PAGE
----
Should I Become a Nail Technician?
Nail technicians work in spas, nail salons and cosmetology centers to beautify and shape clients' nails. In addition to manicures and pedicures, nail technicians may also provide such services as hand and foot massages. Manicure and pedicure services involve cutting, shaping, polishing and painting nails. A great deal of sitting is involved, and masks and gloves must often be worn while working with chemicals.
|Degree Level||No degree is required, but a certificate from a cosmetology school is required|
|Licensure||State licensure is required to work in the field|
|Key Skills||Strong communication skills, dexterity, ability to sell nail care products, time management, familiarity with nail care tools, such as nail files, cuticle cutters and nail clippers, knowledge of special equipment used to make custom nail art or complete nail services, such as French manicures|
|Additional Requirements||Most employers look for candidates with a neat and clean appearance, the ability to maintain a hygienic workspace and work schedule flexibility|
|Salary||Nail technicians earned a median hourly wage of $9.43 in 2014|
Sources: U.S. Bureau of Labor Statistics, Monster.com job postings (August 2012).
Step 1: Complete a Nail Technician Program
Although it isn't always required, a number of nail technician programs require applicants to hold a high school diploma or its equivalent. Nail technician programs are available within cosmetology schools and prepare graduates for state licensure. These programs combine both academic and practical training in the field. Students learn about nail care applications, infectious control and customer service. The practical training not only gives students experience in the field, but also provides them with the skills necessary to create art on nails. Programs typically meet the minimum state clock hours needed for licensure.
Step 2: Obtain Licensure
The specific eligibility requirements for licensure vary by state. For example, Kentucky requires nail technicians to have 600 clock hours, while Florida mandates 240 hours. The U.S. Bureau of Labor Statistics notes that cosmetology applicants need to be at least 16 years old and be high school graduates, but prospective nail technicians should check with their state board of cosmetology for specific details. Each state requires that nail technicians pass a written and practical exam to obtain licensure. The written portion may include subjects in health and safety, nail technology and nail care. In the clinical portion, an individual may be required to demonstrate how to perform a manicure and additional nail treatments.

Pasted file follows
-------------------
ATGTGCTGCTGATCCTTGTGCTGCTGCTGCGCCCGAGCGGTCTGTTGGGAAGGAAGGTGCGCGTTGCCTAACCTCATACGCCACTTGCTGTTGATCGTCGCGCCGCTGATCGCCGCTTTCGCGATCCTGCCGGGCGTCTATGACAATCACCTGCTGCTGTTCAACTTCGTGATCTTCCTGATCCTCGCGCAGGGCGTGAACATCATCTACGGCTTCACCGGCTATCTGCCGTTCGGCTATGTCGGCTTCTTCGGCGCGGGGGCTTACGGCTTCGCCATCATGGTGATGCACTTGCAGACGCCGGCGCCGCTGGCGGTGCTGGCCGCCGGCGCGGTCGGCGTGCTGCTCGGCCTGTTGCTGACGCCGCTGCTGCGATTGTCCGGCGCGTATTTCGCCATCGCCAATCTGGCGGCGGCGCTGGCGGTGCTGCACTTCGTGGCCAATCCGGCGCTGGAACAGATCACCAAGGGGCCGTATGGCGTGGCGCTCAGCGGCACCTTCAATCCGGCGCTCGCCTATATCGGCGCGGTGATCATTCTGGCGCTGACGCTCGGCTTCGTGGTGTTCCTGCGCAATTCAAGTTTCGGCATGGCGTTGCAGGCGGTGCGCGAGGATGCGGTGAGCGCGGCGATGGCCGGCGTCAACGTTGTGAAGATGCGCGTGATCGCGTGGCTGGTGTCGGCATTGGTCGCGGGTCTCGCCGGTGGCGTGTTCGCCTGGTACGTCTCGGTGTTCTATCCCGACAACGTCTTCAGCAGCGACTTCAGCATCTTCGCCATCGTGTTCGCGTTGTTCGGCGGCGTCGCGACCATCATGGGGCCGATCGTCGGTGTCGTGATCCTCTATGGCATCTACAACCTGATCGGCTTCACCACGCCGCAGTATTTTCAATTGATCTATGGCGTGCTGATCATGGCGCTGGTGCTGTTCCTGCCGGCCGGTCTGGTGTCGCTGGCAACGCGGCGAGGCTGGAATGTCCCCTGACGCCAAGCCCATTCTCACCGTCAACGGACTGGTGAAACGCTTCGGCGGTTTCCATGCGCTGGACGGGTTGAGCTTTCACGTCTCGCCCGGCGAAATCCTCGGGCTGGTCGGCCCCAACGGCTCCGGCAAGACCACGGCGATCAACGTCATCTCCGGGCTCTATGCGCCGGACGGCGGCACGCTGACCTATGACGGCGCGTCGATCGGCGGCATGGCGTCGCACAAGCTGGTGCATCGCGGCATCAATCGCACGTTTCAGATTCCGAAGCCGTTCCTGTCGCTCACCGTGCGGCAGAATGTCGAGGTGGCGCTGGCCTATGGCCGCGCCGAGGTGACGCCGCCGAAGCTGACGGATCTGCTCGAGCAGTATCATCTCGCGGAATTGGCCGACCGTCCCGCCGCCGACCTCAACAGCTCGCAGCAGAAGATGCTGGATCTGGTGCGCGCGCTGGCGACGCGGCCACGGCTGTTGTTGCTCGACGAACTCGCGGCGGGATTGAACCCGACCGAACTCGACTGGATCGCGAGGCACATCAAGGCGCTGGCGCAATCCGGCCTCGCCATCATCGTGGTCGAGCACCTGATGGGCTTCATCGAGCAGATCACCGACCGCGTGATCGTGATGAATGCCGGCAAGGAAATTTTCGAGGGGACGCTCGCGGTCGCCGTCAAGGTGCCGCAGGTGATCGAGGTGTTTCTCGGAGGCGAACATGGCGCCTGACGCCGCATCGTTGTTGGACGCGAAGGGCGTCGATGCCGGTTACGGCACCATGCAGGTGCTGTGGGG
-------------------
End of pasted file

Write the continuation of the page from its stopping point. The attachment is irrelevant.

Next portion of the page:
Step 3: Complete Continuing Education
To maintain licensure, nail technicians need to apply for renewal. The number of continuing education hours and the expiration period varies by state. Many states' licenses expire annually or every two years. Continuing education classes for manicurists or nail technicians may cover such topics as health and sanitation, state laws or advanced nail techniques. Many independent continuing education companies and cosmetology schools offer continuing education online. Students should be sure to research the validity of these organizations before enrolling. Many states have an approved educator list to reference.
Step 4: Consider Opportunities for Career Advancement
Some nail technicians continue their education in the personal appearance industry by going on to become cosmetologists or estheticians. Doing so requires completing additional education through a trade school or community college and then obtaining state licensure. Another option would be for a nail technician to eventually open his or her own nail care business.